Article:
Clifford Chance Rogers & Wells, Hogan Lovells, Norton Rose Fulbright, Bryan Cave Leighton Paisner and Eversheds Sutherland did it. So can Allen & O’Melveny.
Of the few brave US firms that have bitten the bullet with a partner from across the pond, only one has maintained their cultural identity as half of a merger of equals. As to the others, most attorneys today have never even heard of Rogers & Wells, the once great Fulbright has been thoroughly digested by Norton Rose, and Eversheds views Sutherland as a curious outpost. The jury is still out on Bryan Cave Leighton Paisner, although we believe Bryan Cave stands an excellent chance at survival as it is more evenly matched with its counterpart and also has an easier name to remember.
The next transatlantic merger is a matter of time, and while their respective Chairmen continue to offer vociferous denials, Vegas has an Allen & Overy – O’Melveny tie up before the end of 2019 at better than even odds. But to the extent names matter – and they do – O’Melveny should be quivering to the alter because even if they manage to maintain cultural prowess with a firm three times their size, the new partnership will be perpetually known as “A&O” anyway.
In the meantime, we appreciate the good sense of major firm leaders to refrain from discussing their courtships and marital woes in public, as we have sufficient law firm dysfunction entertainment from our firebrand litigation boutiques and from time to time the megalomaniacs from whom they have managed to break away.
Be what may, we look forward to continuing on this journey with all of our attorney and law firm clients, and wish everyone smooth sailing during the second half of 2019!
While we are all relishing our last day of this holiday season and gearing up for 2019 and the inevitable challenges the new year will bring, we thought it may be worthwhile to offer a few predictions as to the landscape of BigLaw during the year to come:
- At least one AmLaw 50 firm will dissolve or be acquired;
- At least two AmLaw 100 firms will dissolve or be acquired;
- There will be a record number of lateral partner moves among the AmLaw 100 firms;
- There will be a record number of law firm mergers among the AmLaw 200 firms;
- All but one of the current AmLaw 50 firms will post increased revenue over 2018;
- 48 of the current AmLaw 50 firms will post increased profitability over 2018;
- AmLaw 50 firms will see record numbers of partner departures leaving to join boutiques or start boutiques of their own;
- No transatlantic merger of Global 50 firms will be consummated.
With those predictions on the table, we look forward to reviewing each of our major firms’ reports of their own 2018 performance and tracking their respective performances in 2019 — wishing all of them the best of luck as the gun goes off bright and early tomorrow morning and while we commence our own 19th year of offering support to their attorneys and managing partners as they face their inevitable challenges over the course of the upcoming twelve months!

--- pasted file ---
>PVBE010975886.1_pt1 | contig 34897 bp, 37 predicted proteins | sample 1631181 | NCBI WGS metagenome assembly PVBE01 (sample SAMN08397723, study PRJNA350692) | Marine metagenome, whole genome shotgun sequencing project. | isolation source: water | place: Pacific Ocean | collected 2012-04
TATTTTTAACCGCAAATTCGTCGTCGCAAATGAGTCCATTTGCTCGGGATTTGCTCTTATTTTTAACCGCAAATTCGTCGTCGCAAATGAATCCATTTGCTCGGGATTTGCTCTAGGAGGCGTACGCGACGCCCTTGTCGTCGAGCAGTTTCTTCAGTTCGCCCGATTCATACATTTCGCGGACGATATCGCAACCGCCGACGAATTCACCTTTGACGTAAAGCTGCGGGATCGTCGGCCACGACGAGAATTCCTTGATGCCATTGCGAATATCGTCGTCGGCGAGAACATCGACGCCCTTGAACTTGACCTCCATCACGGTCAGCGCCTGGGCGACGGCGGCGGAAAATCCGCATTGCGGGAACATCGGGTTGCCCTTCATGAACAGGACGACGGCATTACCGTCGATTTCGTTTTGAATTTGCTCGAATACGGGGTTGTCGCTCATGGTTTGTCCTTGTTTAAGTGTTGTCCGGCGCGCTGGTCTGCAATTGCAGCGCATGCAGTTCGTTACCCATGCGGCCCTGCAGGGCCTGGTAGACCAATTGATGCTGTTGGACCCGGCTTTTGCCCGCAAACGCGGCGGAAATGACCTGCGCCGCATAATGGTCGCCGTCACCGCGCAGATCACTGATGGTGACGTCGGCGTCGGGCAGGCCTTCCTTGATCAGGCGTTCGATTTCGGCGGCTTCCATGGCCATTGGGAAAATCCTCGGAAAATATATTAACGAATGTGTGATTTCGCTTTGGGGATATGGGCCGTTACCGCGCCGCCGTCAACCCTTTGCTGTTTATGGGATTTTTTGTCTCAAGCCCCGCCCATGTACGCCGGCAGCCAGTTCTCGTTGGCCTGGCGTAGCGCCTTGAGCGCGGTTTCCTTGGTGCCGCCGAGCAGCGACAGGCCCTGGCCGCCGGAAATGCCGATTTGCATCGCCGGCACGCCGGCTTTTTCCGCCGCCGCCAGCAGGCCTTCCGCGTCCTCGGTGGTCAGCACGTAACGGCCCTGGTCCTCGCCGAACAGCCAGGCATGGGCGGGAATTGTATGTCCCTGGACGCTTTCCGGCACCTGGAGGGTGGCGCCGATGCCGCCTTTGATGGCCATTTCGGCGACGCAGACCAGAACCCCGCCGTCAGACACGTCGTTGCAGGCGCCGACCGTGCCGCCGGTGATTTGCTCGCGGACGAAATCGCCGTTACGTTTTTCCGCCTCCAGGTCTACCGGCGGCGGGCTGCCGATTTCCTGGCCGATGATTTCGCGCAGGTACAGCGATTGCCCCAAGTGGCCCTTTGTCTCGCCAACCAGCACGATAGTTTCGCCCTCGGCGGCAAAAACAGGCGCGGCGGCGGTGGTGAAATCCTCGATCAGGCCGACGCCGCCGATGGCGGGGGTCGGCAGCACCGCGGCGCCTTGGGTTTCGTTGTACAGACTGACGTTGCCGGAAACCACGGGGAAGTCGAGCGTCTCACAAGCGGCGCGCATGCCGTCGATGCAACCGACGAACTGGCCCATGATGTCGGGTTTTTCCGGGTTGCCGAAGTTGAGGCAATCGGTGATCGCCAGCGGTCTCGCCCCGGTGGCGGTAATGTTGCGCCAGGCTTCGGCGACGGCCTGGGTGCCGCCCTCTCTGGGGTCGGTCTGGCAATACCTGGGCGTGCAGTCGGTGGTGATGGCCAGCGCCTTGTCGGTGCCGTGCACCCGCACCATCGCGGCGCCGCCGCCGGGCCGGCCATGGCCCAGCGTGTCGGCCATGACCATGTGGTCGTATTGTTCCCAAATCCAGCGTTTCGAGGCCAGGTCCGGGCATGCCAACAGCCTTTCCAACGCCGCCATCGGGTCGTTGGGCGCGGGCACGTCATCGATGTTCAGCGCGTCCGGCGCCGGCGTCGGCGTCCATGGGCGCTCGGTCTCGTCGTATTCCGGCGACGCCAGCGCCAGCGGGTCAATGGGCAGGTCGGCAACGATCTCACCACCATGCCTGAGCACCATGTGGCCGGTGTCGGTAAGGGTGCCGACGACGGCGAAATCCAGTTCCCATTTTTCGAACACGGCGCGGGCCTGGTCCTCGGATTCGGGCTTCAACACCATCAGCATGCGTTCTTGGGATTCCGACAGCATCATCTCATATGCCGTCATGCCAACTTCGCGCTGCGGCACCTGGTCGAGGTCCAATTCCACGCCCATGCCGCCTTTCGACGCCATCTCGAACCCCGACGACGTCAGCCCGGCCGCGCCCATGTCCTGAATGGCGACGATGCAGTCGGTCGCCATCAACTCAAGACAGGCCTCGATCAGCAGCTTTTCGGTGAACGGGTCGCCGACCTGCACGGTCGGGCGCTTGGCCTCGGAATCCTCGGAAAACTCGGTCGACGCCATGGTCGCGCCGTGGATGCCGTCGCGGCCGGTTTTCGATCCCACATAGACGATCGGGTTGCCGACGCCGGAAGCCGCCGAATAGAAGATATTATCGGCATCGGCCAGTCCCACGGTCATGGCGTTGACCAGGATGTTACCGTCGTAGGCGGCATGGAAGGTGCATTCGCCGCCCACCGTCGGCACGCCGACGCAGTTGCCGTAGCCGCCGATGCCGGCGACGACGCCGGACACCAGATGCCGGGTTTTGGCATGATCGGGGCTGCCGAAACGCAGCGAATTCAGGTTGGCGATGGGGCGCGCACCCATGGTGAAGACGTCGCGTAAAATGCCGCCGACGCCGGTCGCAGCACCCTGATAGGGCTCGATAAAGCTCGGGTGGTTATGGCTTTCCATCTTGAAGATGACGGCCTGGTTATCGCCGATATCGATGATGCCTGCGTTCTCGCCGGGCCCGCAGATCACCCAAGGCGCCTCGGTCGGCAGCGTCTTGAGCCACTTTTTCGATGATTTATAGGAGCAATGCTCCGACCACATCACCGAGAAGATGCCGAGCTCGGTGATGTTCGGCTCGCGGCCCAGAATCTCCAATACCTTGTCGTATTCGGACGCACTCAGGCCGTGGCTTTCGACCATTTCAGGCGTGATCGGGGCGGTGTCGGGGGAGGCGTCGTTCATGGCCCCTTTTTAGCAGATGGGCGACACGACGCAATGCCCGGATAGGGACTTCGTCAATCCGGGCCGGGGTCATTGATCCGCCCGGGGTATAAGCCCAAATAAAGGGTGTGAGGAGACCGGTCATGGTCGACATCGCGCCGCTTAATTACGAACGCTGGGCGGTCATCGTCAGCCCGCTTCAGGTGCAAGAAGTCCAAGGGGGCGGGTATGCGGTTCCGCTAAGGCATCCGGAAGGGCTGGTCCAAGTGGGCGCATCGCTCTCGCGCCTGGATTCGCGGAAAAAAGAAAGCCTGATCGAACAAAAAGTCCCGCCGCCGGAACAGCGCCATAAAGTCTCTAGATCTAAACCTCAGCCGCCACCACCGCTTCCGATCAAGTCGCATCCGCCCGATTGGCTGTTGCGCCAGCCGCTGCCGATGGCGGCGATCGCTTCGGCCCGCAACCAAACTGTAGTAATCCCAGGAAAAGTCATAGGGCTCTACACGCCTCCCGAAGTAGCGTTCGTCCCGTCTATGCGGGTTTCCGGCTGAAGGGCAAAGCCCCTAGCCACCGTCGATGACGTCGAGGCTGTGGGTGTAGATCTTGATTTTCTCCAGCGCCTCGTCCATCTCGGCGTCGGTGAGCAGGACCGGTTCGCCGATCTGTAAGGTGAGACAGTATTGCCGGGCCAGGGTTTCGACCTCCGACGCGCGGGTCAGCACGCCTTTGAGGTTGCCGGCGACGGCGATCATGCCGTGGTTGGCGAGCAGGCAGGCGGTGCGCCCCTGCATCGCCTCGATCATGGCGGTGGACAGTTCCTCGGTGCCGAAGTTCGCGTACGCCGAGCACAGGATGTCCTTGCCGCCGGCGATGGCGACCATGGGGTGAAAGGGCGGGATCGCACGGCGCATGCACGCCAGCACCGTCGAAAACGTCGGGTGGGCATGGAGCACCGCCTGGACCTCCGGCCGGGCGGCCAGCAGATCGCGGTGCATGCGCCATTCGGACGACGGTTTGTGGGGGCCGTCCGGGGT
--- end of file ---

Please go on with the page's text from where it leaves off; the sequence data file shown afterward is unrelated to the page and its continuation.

As we approach the midway point of calendar year 2018, we observe the New York Yankees of BigLaw, Kirkland & Ellis, acquiring Guillermo Stantons ad nauseaum in its quest to pull away from the rest of the world’s major league firms in the revenue rankings. Clearly, K&E is not resting on its laurels in breaking the $3 billion barrier in gross revenue last year after increasing its bottom line to $3.165 billion from $2.65 the previous year, squeaking by now number two Latham in that category by $100 million. See https://www.law.com/2018/03/22/what-is-the-new-normal-for-kirkland-ellis/
To fully appreciate K&E’s laser-focused quest to ascend to the top of the charts, one need only look at the pace at which K&E is achieving its record setting accomplishments, its 2017 gross revenue figure representing a more than 100 percent increase over its pre-recession total in 2007 and 19.4 percent increase from 2016. But perhaps even more remarkably, K&E is simultaneously nearing the top of the BigLaw standings in profitability as well, reporting $4.7 million in profits per equity partner for number three in the nation in that category, topped only by Wachtell and Quinn Emanuel. See https://www.law.com/americanlawyer/2018/03/21/kirkland-overtakes-latham-as-worlds-biggest-firm-by-revenue/.
K&E’s strategy essentially boils down to offering tremendous compensation packages to BigLaw’s heaviest power-hitting revenue producers in traditionally lucrative transactional areas like M&A, private equity and restructuring, in contrast to less dependable revenue flows from big-ticket litigation, the decrease in the firm’s percentage of litigators of over ten percent in the last ten years signalling that change in strategic focus. See http://www.chicagobusiness.com/article/20180518/issue01/180519866/kirkland-ellis-reaches-the-top-as-it-focuses-on-corporate-work